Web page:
The research was interesting but I don’t see the point for a malware developer to make bad HTTP requests instead of using a standard library to make HTTP request.
Yoshihiro ISHIKAWA & Shinichi NAGANO presented Let’s Go with a Go RAT!”. The wellmess malware is written in Go and was not detected by AV before June 2018. Mirai is one of the famous malware written in this language. The performed a deep review of wellmess:
  • It’s a RAT
  • C2 : RCE, upload and download files
  • Identify: Go & .net (some binaries)
  • Windows 32/64 bits and ELF X64
  • Compiled with Ubuntu
  • The “wellmess” name is coming from “Welcome Message”
  • Usage of IRC terms
  • They make a now classic typo page 🙂
  • Specific user-agents
  • C&C infrastructure (no domains, only IP addresses)
  • Lateral movement not by default but performed via another tool called gost (Go Simple Tunnel)
  • Some version are in .Net
  • Bot command syntax: using XML messages
They performed a live demo of the botnet and C&C comms. Very deep analyzis. They also provided Suricata IDS and YARA rules to detect the malware (check the slides).
After the lunch break, James Wyke presented “Tracking Actors through their Webinjects”. He started with a recap about banking malware and webinjects. they are not simple because web apps are complex. Off-the-shelf solutions are available. The idea of the research: Can we classify malware families based on web injects? some are popular for years (Zeuxs, Gozi). James reviewed many webinjects:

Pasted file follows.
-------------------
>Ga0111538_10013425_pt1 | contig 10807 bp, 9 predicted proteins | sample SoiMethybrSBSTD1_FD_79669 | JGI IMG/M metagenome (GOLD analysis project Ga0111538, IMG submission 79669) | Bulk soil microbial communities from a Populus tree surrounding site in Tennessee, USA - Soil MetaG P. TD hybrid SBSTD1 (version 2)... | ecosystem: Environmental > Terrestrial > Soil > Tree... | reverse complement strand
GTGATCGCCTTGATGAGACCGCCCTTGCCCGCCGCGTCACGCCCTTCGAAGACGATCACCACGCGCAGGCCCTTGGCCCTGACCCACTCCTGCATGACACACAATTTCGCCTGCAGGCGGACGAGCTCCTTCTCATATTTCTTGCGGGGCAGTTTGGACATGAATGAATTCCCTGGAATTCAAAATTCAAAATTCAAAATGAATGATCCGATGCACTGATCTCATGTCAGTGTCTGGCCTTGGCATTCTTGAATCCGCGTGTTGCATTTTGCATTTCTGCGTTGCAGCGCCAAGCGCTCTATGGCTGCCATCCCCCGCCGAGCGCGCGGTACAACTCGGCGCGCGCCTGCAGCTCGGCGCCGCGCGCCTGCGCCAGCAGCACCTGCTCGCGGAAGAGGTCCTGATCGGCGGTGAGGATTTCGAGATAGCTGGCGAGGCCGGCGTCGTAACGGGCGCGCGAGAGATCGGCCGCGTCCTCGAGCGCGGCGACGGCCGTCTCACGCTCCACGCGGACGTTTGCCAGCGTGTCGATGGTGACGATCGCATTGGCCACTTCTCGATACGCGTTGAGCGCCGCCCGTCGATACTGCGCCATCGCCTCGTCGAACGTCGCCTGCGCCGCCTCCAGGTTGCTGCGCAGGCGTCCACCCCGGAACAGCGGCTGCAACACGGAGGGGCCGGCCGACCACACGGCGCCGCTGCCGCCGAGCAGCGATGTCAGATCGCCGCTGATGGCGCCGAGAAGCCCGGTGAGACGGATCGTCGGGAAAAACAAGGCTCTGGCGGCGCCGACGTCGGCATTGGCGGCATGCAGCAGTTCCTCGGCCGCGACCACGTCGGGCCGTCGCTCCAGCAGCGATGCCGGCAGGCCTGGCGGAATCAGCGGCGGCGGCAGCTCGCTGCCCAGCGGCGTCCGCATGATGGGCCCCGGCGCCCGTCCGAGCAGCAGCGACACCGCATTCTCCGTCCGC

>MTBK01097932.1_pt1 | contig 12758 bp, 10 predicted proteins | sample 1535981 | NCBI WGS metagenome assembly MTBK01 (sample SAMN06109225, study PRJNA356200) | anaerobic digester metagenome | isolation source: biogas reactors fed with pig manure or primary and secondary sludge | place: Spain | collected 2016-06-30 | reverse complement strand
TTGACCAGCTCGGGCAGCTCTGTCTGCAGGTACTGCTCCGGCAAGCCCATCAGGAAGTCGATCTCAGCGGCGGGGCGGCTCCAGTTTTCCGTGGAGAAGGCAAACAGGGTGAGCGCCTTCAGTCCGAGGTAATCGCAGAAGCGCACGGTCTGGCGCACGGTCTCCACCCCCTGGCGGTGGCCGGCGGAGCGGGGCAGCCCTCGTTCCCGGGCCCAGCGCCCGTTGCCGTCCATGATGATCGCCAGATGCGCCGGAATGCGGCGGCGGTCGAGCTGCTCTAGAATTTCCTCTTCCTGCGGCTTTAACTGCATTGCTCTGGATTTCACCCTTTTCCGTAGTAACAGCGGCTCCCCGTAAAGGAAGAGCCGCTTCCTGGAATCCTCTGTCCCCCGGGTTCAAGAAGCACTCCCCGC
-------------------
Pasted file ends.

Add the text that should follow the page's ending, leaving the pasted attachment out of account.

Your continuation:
• Yummba
  • Tables
  • inj_inj
  • LOB_ATS
  • adm_ssl
  • concert_all
  • delsrc

For each of them, he gave details like the targets, origin, explanation of the name and a YARA rule to detect them and many more information.

Then Łukasz Siewierski presented “Triada: the Past, the Present, the (Hopefully not Existing) Future“. He explained in details the history of the Triada malware present in many Android smartphones. It was discovered in 2016 but involved with the time.
Matthieu Faou presented “The Snake Keeps Reinventing Itself”. It was a very nice overview of the Turla espionage group. A lot of details were provided, especially about the exploitation of Outlook. I won’t give more details here, have a look at my wrap-up from Hack.lu 2018 where Matthieu give the same presentation.
Finally, the scheduled was completed with Ya Liu’s presentation: “How many Mirai variants are there?“. Again a presentation about Mirai and alternative malware that re-use the same source code. There was some overlapping with Rommel’s presentation (see above) but the approach was more technical. Ya explained how automate the extraction of configurations, what are the attack methods and dictionaries. From 21K analyzed samples, they extracted configurations and attack methods. Based on these data, they created five classification schemes. More info was also published here.
As usual, there was a small closing ceremony with more information about this edition: 26 talks for a total of 1080(!) minutes, 400 attendees coming from all over the world. Note already the date of the 2019 edition: 3-6 December. The event will be organized in Bordeaux!